Glaucus Atlanticus: Science Picture of the Week | Science | Smithsonian

Glaucus Atlanticus: Science Picture of the Week

Atlanticus Pokemon, er, Sea Slug: What is this far-fetched ocean creature and why is it so poisonous?

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Glaucus atlanticus

The Glaucus atlanticus sea slug, or blue dragon, feeds on toxins from much larger species. Taro Taylor / Getty Images

This tiny creature has gotten a fair bit of attention lately because of one simple reason: It’s absolutely crazy-looking. At first glance, it resembles a Pokémon or character from Final Fantasy more closely than a real biological animal. But the Glaucus atlanticus sea slug—commonly  known as the blue sea slug or blue dragon—is indeed a genuine species. And if you swim in the right places off of South Africa, Mozambique or Australia, you just might find one floating upside down, riding the surface tension of the water’s surface.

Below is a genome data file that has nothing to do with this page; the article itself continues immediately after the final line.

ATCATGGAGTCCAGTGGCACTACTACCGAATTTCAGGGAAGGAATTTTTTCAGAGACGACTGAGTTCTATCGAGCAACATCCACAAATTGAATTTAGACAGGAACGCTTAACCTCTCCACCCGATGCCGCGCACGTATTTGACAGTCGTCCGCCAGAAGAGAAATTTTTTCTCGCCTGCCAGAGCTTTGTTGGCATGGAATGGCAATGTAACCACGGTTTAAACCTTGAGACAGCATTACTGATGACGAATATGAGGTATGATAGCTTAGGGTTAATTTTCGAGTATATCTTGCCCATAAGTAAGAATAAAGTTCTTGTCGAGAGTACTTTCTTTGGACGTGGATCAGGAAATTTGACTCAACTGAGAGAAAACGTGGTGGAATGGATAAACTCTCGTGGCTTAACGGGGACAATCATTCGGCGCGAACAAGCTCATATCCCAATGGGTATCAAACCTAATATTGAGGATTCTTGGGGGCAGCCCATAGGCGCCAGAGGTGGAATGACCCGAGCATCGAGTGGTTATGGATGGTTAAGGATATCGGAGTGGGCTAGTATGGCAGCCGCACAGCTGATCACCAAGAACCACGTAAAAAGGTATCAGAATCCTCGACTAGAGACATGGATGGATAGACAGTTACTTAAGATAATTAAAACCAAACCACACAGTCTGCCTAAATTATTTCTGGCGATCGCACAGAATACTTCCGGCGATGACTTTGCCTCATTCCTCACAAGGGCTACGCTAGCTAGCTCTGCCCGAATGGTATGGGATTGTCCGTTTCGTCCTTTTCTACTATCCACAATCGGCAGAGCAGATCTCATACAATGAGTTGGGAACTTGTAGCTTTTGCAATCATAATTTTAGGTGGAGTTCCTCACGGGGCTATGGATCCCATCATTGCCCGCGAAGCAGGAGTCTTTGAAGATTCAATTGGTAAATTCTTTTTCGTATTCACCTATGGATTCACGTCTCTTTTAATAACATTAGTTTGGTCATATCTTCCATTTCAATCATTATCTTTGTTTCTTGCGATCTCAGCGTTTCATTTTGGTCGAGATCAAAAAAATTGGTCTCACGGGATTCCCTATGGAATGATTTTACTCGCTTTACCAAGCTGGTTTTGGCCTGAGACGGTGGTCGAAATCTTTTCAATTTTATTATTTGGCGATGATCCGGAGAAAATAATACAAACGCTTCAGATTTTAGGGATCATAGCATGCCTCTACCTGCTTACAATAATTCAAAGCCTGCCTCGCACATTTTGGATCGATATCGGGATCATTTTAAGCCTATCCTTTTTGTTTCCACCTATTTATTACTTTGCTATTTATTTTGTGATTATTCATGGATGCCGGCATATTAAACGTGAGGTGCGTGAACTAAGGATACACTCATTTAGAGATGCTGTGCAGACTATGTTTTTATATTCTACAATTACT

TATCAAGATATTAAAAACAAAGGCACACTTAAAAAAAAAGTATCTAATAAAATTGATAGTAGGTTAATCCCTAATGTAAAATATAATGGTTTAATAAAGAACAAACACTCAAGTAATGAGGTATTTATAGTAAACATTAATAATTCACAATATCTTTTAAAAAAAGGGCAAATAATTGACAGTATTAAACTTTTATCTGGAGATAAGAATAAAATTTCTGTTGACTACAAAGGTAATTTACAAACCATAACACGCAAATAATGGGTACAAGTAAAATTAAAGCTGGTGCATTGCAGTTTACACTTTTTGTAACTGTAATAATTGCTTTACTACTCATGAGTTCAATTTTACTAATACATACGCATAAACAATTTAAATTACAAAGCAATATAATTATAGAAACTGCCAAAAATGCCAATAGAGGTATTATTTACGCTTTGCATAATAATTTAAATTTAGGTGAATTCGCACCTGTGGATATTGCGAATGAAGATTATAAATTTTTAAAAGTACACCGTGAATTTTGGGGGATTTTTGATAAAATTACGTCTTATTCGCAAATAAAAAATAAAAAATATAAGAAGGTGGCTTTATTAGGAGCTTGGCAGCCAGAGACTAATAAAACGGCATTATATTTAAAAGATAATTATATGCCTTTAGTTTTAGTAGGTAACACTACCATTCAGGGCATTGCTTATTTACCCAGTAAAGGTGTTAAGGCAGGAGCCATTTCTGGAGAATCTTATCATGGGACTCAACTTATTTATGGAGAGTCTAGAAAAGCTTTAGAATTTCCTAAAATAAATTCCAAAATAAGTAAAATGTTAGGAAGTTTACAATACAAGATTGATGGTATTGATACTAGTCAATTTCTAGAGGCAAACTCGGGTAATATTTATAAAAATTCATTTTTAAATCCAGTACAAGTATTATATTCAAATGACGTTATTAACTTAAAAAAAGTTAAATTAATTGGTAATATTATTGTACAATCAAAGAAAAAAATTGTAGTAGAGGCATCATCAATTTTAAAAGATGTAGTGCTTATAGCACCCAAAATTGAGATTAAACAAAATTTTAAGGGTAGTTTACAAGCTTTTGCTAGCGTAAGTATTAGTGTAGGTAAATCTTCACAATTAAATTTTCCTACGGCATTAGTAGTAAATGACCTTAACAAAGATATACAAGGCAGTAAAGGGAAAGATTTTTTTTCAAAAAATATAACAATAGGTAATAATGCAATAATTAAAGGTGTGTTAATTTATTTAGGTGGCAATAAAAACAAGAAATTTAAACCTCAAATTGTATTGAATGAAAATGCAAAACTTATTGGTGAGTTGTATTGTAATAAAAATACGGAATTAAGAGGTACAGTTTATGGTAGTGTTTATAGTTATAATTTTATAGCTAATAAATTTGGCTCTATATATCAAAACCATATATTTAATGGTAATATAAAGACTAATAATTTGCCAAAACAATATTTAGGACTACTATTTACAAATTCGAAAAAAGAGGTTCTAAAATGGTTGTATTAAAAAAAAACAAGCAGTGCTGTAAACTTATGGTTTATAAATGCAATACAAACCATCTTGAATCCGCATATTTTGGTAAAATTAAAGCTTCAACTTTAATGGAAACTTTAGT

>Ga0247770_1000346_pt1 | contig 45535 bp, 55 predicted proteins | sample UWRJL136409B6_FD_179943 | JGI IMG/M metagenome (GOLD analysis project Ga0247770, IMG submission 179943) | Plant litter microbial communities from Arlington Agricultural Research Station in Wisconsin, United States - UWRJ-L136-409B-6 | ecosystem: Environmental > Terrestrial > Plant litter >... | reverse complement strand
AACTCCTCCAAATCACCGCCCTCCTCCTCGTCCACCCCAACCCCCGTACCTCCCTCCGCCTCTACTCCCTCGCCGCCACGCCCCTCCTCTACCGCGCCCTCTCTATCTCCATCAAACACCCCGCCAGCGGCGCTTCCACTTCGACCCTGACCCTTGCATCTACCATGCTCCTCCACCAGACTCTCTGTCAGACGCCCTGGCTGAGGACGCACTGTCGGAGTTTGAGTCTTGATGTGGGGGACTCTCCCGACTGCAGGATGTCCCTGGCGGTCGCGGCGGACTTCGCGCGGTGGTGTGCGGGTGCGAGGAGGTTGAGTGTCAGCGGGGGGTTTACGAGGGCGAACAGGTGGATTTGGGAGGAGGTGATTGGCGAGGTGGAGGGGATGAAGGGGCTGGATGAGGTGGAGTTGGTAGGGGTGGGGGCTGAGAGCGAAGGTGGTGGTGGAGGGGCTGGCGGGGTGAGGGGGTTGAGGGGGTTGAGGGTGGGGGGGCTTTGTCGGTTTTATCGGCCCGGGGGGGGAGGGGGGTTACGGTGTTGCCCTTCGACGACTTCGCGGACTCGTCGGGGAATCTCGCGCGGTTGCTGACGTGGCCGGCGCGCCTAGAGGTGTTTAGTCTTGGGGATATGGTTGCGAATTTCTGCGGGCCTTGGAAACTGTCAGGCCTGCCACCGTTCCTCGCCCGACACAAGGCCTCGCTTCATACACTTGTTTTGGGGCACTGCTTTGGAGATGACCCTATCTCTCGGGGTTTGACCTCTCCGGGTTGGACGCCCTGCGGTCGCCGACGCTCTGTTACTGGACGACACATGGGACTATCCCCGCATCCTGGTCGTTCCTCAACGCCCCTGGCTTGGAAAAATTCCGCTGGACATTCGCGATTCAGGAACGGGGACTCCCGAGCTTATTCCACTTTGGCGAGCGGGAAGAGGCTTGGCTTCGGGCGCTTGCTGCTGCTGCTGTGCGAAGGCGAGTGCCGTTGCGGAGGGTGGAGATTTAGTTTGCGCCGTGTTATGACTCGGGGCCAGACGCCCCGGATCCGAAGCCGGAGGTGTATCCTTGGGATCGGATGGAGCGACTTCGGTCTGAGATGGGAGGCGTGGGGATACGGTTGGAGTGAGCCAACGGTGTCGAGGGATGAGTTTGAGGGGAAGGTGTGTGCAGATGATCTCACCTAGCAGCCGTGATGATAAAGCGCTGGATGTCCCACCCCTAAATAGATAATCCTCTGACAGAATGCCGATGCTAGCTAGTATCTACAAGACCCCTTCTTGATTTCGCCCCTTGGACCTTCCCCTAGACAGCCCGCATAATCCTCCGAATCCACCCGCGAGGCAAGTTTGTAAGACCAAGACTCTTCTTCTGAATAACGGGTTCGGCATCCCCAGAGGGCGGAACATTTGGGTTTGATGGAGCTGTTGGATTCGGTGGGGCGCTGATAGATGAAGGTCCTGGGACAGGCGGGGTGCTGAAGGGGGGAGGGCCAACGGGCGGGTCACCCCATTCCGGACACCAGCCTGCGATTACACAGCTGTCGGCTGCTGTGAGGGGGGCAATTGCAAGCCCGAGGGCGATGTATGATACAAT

The species has a number of specialized adaptations that allow it to engage in a surprisingly aggressive behavior: preying on creatures much bigger than itself. The blue dragon, typically just an inch long, frequently feeds on Portuguese man o’ wars, which have tentacles that average 30 feet. A gas-filled sac in the stomach allows the small slug to float, and a muscular foot structure is used to cling to the surface. Then, if it floats by a man o’ war or other cnidarian, the blue dragon locks onto the larger creature’s tentacles and consumes the toxic nematocyst cells that the man o’ war uses to immobilize fish.

The slug is immune to the toxins and collects them in special sacs within the cerata—the finger-like branches at the end of its appendages—to deploy later on. Because the man o’ war’s venom is concentrated in the tiny fingers, blue dragons can actually have more powerful stings than the much larger creatures from which they took the poisons. So, if you float by a blue dragon sometime soon: look, but don’t touch.

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